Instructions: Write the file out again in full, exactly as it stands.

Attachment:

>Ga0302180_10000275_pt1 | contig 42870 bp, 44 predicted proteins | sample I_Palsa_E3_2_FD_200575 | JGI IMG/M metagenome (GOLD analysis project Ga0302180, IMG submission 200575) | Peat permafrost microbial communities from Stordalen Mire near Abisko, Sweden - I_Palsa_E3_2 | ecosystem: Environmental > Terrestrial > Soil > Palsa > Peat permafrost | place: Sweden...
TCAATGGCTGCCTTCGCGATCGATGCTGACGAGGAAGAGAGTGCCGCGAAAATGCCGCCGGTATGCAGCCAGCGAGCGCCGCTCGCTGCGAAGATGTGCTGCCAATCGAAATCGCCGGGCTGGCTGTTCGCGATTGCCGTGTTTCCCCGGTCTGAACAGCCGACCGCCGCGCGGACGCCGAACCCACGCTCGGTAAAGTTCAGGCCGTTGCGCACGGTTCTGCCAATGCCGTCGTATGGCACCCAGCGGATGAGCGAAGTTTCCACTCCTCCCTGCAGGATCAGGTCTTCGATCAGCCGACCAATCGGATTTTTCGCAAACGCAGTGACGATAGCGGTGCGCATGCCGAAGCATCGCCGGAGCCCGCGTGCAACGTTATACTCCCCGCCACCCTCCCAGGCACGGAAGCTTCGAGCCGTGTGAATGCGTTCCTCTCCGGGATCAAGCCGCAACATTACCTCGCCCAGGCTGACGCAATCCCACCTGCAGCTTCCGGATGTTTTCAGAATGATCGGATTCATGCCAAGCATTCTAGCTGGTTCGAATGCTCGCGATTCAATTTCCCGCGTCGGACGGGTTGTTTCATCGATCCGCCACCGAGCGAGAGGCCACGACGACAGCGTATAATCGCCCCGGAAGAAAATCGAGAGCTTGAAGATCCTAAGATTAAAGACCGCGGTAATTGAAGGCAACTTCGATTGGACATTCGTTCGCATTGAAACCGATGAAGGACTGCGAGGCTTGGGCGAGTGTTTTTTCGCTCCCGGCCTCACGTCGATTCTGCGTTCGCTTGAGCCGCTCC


>Ga0302180_10000275_pt1 | contig 42870 bp, 44 predicted proteins | sample I_Palsa_E3_2_FD_200575 | JGI IMG/M metagenome (GOLD analysis project Ga0302180, IMG submission 200575) | Peat permafrost microbial communities from Stordalen Mire near Abisko, Sweden - I_Palsa_E3_2 | ecosystem: Environmental > Terrestrial > Soil > Palsa > Peat permafrost | place: Sweden...
TCAATGGCTGCCTTCGCGATCGATGCTGACGAGGAAGAGAGTGCCGCGAAAATGCCGCCGGTATGCAGCCAGCGAGCGCCGCTCGCTGCGAAGATGTGCTGCCAATCGAAATCGCCGGGCTGGCTGTTCGCGATTGCCGTGTTTCCCCGGTCTGAACAGCCGACCGCCGCGCGGACGCCGAACCCACGCTCGGTAAAGTTCAGGCCGTTGCGCACGGTTCTGCCAATGCCGTCGTATGGCACCCAGCGGATGAGCGAAGTTTCCACTCCTCCCTGCAGGATCAGGTCTTCGATCAGCCGACCAATCGGATTTTTCGCAAACGCAGTGACGATAGCGGTGCGCATGCCGAAGCATCGCCGGAGCCCGCGTGCAACGTTATACTCCCCGCCACCCTCCCAGGCACGGAAGCTTCGAGCCGTGTGAATGCGTTCCTCTCCGGGATCAAGCCGCAACATTACCTCGCCCAGGCTGACGCAATCCCACCTGCAGCTTCCGGATGTTTTCAGAATGATCGGATTCATGCCAAGCATTCTAGCTGGTTCGAATGCTCGCGATTCAATTTCCCGCGTCGGACGGGTTGTTTCATCGATCCGCCACCGAGCGAGAGGCCACGACGACAGCGTATAATCGCCCCGGAAGAAAATCGAGAGCTTGAAGATCCTAAGATTAAAGACCGCGGTAATTGAAGGCAACTTCGATTGGACATTCGTTCGCATTGAAACCGATGAAGGACTGCGAGGCTTGGGCGAGTGTTTTTTCGCTCCCGGCCTCACGTCGATTCTGCGTTCGCTTGAGCCGCTCC